As the policemen dragged her brother away, my friend Julia screamed for them to stop, but they ignored her. She and her family received no information as to what happened to her brother, only to find out a couple weeks later that he was being held in a detention center several hours from her home until his trial. Eventually, he was sentenced to a prison an hour closer, but visiting weekly within the certain visiting hours was nearly impossible for her family. She watched as her brother’s incarceration took its toll on her parents’ marriage and her daily routine. She had trouble focusing at school as a whirlwind of emotions swirled within her. Julia later told me that the only way she could articulate it at the time was that she missed her best friend terribly.
Siblings may not get along all of the time, but there is a unique bond between them, and when a child is incarcerated, there is a gaping hole in the family that has profound effects. Often, siblings like Julia are left wondering about the fate of their sibling and watching the emotional and financial burdens that fall on the parents. These burdens that the family bears drive an even greater wedge between the incarcerated youth and his or her family.
There are numerous studies and organizations that represent children who have a parent in prison, but those who have a sibling in prison are often overlooked. In fact, no one is sure how many children bear this particular burden. It is estimated that 200,000 youth are incarcerated every year, leaving an even greater number of siblings at home.
Even with such a large number of children affected, very little research or resources are devoted to the siblings of incarcerated youth. A study conducted by sociologist Katie Heaton addresses this very point. She writes that these youths are the “most often overlooked” of those affected by incarceration. Non-offending siblings face high amounts of “emotional stress” partially stemming from issues like “bullying by other students who discovered their sibling’s imprisonment, adjusting to new household roles and routines, complex feelings of ambivalence related to their sibling’s safety, visiting their brother or sister, and having their sibling return home after an extended period away.” Even still, these children are overlooked by society.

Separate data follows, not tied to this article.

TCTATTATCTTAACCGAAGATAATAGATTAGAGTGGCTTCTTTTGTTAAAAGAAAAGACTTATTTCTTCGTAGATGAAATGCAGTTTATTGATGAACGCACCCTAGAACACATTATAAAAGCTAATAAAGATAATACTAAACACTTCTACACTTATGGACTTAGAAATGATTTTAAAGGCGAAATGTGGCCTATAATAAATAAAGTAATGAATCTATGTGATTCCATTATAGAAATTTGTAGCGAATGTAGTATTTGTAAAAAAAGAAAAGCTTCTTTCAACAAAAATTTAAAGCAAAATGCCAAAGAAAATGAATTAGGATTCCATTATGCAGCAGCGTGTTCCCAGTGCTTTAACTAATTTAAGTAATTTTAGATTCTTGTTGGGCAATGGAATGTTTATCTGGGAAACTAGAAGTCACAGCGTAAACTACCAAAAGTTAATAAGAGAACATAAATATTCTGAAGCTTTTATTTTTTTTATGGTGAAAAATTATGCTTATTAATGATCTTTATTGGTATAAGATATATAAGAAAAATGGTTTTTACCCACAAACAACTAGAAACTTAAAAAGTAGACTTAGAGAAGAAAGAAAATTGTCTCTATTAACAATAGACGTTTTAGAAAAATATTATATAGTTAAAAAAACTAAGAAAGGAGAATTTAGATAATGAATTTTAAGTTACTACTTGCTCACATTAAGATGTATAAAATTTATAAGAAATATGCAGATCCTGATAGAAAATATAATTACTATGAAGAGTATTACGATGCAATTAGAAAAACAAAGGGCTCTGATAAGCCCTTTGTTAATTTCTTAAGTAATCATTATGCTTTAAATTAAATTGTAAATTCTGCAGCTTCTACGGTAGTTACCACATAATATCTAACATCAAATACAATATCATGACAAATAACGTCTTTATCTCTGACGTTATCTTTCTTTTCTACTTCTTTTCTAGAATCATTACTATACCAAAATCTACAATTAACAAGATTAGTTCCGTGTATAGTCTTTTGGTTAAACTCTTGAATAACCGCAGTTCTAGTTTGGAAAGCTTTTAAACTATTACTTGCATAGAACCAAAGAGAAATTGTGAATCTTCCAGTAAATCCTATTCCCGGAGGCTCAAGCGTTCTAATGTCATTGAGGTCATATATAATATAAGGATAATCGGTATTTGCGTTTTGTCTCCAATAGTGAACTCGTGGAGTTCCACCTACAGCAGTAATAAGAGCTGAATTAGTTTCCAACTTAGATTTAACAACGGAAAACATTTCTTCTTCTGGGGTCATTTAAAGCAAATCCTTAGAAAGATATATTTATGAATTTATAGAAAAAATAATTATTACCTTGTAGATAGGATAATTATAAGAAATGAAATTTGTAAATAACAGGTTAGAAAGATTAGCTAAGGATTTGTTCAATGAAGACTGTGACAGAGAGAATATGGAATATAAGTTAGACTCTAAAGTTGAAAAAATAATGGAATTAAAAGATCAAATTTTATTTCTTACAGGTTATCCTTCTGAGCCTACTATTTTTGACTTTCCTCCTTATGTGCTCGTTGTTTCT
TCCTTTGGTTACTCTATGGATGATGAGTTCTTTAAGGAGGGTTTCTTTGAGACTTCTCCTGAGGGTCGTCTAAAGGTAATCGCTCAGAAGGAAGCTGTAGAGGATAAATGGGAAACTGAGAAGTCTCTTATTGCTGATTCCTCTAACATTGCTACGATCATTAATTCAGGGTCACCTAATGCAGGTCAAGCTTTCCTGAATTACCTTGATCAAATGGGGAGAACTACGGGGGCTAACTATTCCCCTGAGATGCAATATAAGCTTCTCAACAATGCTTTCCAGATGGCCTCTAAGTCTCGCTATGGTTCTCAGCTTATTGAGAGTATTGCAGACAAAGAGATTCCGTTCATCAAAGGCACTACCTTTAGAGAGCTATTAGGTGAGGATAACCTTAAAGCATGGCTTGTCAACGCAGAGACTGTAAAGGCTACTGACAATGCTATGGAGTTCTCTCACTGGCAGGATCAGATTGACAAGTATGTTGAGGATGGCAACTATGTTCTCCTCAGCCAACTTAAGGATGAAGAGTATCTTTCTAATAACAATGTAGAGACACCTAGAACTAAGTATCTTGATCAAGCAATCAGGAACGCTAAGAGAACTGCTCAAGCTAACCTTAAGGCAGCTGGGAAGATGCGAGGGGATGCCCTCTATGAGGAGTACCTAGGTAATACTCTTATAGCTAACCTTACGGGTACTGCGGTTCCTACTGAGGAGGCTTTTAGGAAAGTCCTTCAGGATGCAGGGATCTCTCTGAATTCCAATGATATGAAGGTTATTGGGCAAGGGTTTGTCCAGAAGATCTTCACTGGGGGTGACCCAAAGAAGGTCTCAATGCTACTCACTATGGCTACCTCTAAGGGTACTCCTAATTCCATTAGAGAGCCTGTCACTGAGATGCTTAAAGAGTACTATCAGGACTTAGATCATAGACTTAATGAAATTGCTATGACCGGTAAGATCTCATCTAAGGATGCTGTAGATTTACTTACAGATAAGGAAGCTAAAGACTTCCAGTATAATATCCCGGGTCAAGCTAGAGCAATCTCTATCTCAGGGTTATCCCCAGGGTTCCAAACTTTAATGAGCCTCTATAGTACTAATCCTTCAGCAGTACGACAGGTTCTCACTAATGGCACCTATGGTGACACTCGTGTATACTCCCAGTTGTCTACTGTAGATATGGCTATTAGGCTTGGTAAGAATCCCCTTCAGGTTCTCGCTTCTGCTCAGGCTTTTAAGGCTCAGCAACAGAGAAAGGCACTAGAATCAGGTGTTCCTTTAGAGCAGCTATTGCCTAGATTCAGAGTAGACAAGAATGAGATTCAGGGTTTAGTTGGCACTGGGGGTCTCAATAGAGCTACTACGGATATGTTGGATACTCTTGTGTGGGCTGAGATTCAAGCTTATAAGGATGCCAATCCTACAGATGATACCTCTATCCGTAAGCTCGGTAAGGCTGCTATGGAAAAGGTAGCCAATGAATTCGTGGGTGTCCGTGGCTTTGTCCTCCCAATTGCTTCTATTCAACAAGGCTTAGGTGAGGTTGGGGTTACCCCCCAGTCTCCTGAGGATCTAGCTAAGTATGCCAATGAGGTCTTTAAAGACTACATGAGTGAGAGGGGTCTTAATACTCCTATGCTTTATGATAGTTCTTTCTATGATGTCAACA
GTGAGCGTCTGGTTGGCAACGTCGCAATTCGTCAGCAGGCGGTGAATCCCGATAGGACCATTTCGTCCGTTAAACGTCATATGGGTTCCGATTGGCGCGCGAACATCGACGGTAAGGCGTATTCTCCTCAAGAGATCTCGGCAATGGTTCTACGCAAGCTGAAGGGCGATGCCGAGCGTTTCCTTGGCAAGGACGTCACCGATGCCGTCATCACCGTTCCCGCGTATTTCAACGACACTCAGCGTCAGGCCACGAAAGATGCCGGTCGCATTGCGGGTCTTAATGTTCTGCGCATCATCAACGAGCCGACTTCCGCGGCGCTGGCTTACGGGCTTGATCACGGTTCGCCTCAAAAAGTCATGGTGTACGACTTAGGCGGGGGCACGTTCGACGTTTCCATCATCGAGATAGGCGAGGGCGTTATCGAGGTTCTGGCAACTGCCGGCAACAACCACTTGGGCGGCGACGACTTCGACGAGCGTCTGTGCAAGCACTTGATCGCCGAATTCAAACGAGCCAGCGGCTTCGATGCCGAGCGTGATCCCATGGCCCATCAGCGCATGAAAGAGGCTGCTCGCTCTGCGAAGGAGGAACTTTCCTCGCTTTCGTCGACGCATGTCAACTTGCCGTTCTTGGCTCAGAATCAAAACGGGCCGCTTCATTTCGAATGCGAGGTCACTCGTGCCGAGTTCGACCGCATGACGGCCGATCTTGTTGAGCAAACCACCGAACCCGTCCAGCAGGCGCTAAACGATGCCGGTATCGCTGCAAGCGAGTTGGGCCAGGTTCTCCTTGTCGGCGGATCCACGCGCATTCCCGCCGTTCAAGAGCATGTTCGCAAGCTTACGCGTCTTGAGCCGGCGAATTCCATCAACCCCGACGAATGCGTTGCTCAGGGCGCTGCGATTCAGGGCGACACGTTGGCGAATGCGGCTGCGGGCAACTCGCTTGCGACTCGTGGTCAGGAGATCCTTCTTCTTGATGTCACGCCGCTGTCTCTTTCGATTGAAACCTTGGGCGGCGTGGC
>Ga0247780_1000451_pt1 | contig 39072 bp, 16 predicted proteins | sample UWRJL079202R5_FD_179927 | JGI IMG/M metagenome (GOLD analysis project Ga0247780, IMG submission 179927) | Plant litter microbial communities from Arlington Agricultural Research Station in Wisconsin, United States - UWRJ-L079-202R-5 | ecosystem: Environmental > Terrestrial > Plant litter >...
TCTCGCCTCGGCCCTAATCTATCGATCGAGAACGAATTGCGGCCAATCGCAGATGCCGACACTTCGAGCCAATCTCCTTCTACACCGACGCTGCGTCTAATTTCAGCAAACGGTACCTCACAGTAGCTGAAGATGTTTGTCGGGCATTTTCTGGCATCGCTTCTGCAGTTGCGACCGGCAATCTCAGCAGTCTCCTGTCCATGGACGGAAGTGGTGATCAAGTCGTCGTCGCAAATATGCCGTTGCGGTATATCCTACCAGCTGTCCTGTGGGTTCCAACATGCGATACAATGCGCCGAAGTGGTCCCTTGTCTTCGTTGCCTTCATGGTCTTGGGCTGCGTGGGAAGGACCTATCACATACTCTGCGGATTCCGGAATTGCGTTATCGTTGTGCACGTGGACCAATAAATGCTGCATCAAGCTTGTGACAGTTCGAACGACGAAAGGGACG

Non-offending siblings and their families face daily consequences because of the criminal acts of a child. In a story shared in an Atlantic forum, a young man writes, “For as long as long as I can remember, my childhood was spent with my (single parent) mother spending her money, energy, and limited resources on attorneys and visitations for my older brother ... Eventually, after being forced to lie for so long about where my brother ‘lived,’ I stopped saying I had a brother. The embarrassment and anxiety and guilt of having a brother incarcerated was too much.”
His story is not uncommon. The siblings of incarcerated youth face a variety of emotions — shame, anger, worry, and perhaps even a sense of guilt. Young children especially are simply not able to process emotions as well as adults, and these feelings play out in unforgiving contexts. With all the emotional confusion, non-offending youths are more likely to act out in contexts such as school, and in schools that implement a zero-tolerance policy, acting out could have long-term consequences.
Earning the name “School-to-Prison Pipeline,” public schools that implement a zero-tolerance policy push struggling kids out of school and into the prison system by making use of police force, detention, and expulsion in order to discipline the students. Rather than guiding misbehavior, outbursts that even simply “disrupt a classroom” are often met with expulsion or even arrest. Children carrying the emotional baggage from their siblings’ incarceration are easily funneled into this pipeline because of their difficulty in processing the emotions surrounding the loss of their sibling. And when met with the unique influences of older siblings when it comes to bad behavior, the path to prison is more likely for the siblings of incarcerated youth when left to themselves.
The Role of the Family
Children need support, especially when they’re wrestling with the incarceration of their sibling, and the family is best positioned to provide this support. Families provide a sense of identity, nurture, and love that is important in keeping children out of prison, yet the juvenile justice system excludes the family from the process, beginning the moment that the child is arrested. Even when parents seek to help bridge the gap between incarcerated youths and their siblings, the systemic barrier between a child in prison and the family at home makes it extremely difficult for families to even obtain information, let alone be involved.